When one of Australia’s top intelligence agencies in 2009 presented staff with a slideshow detailing their attempts to intercept mobile telephone calls by Indonesia’s president, first lady and top officials, it also revealed other possible spying targets—including one of Cambodia’s largest mobile operators, MobiTel, according to a document leaked by U.S. National Security Agency whistle-blower Edward Snowden.
Listed as top secret by the Australian Defense Signals Directorate (DSD), now known as the Australian Signals Directorate, the document, a slideshow dated November 2009 and first obtained by The Guardian earlier this week, loosely details the interception of mobile phone calls of Indonesia’s leaders as 3G technology was introduced in Southeast Asia.
The Australian spy agency’s slides list several countries in the region where similar phone interception could be attempted among the 16 phone networks where 3G technology was or would soon be made available.
One of the target networks for Australia was Cambodia’s locally-owned MobiTel as well as the now-defunct operator Shinawatra, later known as Mfone, according to the slides.
MobiTel is Cambodia’s largest operator in terms of revenue and is owned by Royal Group, whose chairman and CEO is Kith Meng. Mfone was owned by Thaicom, whose holding company, Shin Corporation, was founded by former Thai Prime Minister Thaksin Shinawatra.
The other 14 networks listed by the spy agency are in Indonesia, Malaysia, the Philippines, Singapore and Thailand.
The document, however, does not reveal whether the Australian government took any further action to tap phones on MobiTel’s or Shinawatra’s networks, only listing the companies’ names and the dates of their 3G implementation.
The main focus of the Australian Signals Directorate document, titled 3G: Impact and Update, is the targeting of the mobile telephones of Indonesia’s president, first lady and eight other Indonesian officials, including the vice president, spokesmen and state secretary
But the last slide in the spy agency’s presentation, entitled DSD Way Forward, appears to encourage staff to replicate the operation conducted on Indonesia’s leaders in other regional countries with 3G technologies.
“Choose an option and apply it to a target (like Indonesian Leadership),” it states.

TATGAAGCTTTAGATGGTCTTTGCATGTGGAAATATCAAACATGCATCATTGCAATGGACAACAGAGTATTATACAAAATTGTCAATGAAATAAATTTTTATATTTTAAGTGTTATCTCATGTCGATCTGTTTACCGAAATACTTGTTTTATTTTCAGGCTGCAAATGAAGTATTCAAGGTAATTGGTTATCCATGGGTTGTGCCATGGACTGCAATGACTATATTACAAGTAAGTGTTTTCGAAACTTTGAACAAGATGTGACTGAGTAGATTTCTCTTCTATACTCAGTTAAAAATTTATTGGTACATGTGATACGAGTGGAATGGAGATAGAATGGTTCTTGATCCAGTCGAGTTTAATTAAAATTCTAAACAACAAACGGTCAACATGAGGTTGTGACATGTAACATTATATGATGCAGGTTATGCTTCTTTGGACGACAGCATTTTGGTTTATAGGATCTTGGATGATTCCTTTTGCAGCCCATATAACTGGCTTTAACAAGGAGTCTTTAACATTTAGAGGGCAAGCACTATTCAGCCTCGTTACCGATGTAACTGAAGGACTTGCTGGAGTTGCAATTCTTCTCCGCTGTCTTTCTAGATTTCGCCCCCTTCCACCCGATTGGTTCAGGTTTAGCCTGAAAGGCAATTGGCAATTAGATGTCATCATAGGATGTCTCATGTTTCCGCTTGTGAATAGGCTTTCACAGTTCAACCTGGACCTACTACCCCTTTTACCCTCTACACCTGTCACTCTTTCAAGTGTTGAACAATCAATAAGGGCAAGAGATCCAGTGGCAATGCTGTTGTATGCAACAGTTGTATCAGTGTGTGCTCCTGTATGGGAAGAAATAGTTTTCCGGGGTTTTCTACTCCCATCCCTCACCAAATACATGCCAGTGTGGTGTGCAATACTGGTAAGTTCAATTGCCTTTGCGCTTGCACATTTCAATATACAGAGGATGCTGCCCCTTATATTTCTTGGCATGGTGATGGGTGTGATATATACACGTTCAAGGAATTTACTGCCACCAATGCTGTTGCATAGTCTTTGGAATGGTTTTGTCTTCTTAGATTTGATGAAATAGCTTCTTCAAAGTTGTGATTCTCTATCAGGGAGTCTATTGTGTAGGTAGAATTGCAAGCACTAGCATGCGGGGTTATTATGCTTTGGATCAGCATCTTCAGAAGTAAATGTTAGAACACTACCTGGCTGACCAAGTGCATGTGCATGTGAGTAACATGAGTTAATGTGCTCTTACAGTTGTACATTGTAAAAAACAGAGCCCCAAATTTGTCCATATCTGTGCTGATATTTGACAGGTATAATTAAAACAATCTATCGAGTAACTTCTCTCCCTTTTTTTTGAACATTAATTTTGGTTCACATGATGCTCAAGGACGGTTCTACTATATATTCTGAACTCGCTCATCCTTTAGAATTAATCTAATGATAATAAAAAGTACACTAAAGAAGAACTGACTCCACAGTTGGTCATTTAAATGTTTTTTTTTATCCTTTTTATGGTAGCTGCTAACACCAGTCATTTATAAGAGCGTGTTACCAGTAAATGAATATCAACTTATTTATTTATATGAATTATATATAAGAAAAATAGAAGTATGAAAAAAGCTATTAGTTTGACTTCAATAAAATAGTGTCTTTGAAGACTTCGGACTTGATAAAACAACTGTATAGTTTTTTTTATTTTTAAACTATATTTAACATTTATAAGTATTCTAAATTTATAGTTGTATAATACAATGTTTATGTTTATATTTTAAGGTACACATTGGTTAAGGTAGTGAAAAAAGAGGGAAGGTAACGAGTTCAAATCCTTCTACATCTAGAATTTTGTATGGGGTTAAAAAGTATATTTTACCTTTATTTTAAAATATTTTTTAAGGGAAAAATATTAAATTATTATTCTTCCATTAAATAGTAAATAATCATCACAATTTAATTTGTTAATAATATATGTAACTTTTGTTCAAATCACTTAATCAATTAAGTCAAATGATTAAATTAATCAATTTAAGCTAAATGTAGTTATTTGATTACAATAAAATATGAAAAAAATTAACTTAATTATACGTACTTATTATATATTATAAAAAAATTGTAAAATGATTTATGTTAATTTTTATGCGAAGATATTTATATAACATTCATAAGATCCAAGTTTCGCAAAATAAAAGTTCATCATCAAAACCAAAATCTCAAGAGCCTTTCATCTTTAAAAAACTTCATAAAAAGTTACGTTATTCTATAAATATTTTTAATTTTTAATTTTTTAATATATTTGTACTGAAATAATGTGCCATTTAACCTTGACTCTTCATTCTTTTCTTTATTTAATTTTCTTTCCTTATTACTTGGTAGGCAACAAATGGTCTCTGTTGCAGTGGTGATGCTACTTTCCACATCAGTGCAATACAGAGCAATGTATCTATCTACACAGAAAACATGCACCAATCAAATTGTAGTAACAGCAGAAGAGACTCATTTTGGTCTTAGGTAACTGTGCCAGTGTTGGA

An email seeking comment and a phone call to the Australian Embassy in Phnom Penh and the Australian Department of Defense in Canberra went unanswered Thursday.
MobiTel CEO Ian Watson said that he was unaware of his company’s inclusion on the leaked Australian government document and declined comment.
Khay Khun Heng, secretary of state at the Ministry of Posts and Telecommunications, declined to comment, adding: “I believe that no officials can answer about this case immediately.”
Council of Ministers spokesman Phay Siphan said that while the government was aware of such spying allegations, they did not damage Cambodia’s relations with other countries.
“We heard that something was going on, but we don’t have any solid proof on the effect it has had on national security. We do monitor and investigate concerns about national security. But our position, normally, is that we keep a good relation with governments,” he said.
So far, the fallout from the spying scandal has only stressed already-strained ties between Indonesia and Australia. Indonesia has recalled its ambassador from Canberra and Indonesian President Susilo Bambang Yudhoyono has taken to Twitter to vent his anger over the phone-tapping, and Australian Prime Minister Tony Abbott’s lack of remorse in the matter.
The revelations come about three weeks after a separate leaked document revealed the U.S. spied on countries in the region from its own embassies as well as its allies’ foreign diplomatic posts. In one case, the U.S. used Australia’s Embassy in Indonesia to monitor radio, television and Internet communications. The U.S. Embassy in Phnom Penh was also implicated in the spying network.
(Additional reporting by Khy Sovuthy)